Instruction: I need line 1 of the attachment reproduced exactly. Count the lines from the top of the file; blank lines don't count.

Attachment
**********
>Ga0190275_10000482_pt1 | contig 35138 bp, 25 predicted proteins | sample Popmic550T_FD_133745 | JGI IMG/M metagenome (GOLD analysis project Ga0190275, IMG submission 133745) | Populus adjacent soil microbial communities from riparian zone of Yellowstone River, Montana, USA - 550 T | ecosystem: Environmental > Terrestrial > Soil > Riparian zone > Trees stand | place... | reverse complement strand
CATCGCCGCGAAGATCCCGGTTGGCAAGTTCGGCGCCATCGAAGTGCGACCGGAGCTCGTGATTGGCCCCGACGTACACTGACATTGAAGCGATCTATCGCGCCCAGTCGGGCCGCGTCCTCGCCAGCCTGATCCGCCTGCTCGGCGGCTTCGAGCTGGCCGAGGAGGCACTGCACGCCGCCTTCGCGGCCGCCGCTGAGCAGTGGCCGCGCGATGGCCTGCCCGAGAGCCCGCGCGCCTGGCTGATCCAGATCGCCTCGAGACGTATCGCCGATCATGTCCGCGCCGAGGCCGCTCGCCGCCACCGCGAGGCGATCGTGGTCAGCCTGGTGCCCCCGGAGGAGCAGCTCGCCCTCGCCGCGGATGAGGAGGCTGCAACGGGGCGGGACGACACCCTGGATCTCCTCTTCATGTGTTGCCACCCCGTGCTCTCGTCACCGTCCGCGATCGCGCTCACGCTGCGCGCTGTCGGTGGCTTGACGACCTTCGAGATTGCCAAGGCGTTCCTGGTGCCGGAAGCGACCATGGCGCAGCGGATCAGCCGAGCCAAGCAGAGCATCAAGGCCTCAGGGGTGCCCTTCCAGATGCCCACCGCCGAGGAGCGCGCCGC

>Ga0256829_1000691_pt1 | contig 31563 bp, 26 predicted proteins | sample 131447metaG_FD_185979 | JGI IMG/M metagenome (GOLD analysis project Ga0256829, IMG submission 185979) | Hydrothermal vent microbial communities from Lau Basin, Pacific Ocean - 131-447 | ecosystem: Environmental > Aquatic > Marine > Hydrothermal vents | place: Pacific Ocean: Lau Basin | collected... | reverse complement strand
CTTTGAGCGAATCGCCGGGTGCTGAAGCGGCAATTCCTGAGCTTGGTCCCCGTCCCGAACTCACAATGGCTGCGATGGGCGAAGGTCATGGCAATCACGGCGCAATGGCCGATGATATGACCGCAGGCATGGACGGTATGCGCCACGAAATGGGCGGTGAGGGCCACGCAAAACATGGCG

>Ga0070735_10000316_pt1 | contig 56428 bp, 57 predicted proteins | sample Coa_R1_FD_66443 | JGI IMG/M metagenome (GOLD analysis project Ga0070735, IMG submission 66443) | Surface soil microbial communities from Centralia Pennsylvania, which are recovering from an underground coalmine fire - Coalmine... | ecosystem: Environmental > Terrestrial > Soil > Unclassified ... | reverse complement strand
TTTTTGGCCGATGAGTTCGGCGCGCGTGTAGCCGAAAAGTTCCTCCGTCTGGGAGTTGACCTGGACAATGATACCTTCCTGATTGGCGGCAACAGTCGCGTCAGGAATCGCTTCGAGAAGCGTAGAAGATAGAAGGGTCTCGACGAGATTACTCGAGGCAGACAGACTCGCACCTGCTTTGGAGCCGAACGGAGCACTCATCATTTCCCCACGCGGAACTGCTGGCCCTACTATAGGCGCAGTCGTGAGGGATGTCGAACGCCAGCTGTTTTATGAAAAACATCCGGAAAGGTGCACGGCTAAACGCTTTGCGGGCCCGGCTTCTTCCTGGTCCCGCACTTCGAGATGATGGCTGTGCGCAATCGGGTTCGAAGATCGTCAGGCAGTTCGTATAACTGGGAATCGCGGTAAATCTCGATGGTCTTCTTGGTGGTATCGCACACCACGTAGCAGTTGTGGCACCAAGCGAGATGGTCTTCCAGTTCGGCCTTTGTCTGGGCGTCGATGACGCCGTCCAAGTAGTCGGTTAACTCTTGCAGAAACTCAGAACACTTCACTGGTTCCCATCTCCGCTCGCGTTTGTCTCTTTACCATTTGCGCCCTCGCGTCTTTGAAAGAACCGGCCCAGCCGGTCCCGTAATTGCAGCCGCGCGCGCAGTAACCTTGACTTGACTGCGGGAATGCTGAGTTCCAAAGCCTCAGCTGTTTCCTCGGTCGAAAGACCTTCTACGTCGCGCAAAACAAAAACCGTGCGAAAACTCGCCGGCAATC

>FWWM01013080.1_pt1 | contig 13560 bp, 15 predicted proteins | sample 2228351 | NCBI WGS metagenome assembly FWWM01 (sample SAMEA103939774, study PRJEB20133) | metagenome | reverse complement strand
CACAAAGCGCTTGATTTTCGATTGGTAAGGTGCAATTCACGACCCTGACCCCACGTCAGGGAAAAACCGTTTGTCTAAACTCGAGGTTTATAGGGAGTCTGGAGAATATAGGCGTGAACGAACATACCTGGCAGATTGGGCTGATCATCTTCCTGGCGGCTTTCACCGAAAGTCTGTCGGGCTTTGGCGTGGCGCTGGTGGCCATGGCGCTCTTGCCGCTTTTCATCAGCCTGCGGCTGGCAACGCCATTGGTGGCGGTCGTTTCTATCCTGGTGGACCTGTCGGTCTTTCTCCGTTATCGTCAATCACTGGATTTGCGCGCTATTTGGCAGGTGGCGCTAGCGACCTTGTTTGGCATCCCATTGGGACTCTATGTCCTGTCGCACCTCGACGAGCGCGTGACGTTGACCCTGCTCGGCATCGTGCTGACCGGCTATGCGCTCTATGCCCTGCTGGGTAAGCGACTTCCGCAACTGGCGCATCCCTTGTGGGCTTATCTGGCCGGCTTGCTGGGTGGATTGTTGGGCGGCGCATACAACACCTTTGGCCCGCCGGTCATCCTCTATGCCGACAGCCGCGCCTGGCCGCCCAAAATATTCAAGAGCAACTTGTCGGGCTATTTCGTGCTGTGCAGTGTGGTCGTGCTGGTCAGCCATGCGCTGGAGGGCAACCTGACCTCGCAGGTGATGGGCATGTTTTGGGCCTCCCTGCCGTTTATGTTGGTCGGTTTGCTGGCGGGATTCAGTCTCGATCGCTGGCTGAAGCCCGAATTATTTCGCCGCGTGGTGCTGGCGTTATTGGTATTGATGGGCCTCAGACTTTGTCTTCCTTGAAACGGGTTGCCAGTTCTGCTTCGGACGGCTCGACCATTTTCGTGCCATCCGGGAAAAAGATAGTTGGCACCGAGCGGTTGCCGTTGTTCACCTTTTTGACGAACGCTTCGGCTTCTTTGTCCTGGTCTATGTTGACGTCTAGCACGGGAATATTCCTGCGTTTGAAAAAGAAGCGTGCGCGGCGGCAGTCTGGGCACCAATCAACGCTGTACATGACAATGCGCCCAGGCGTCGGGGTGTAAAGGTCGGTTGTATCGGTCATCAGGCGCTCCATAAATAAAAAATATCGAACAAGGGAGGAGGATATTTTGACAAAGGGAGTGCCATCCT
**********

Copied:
>Ga0190275_10000482_pt1 | contig 35138 bp, 25 predicted proteins | sample Popmic550T_FD_133745 | JGI IMG/M metagenome (GOLD analysis project Ga0190275, IMG submission 133745) | Populus adjacent soil microbial communities from riparian zone of Yellowstone River, Montana, USA - 550 T | ecosystem: Environmental > Terrestrial > Soil > Riparian zone > Trees stand | place... | reverse complement strand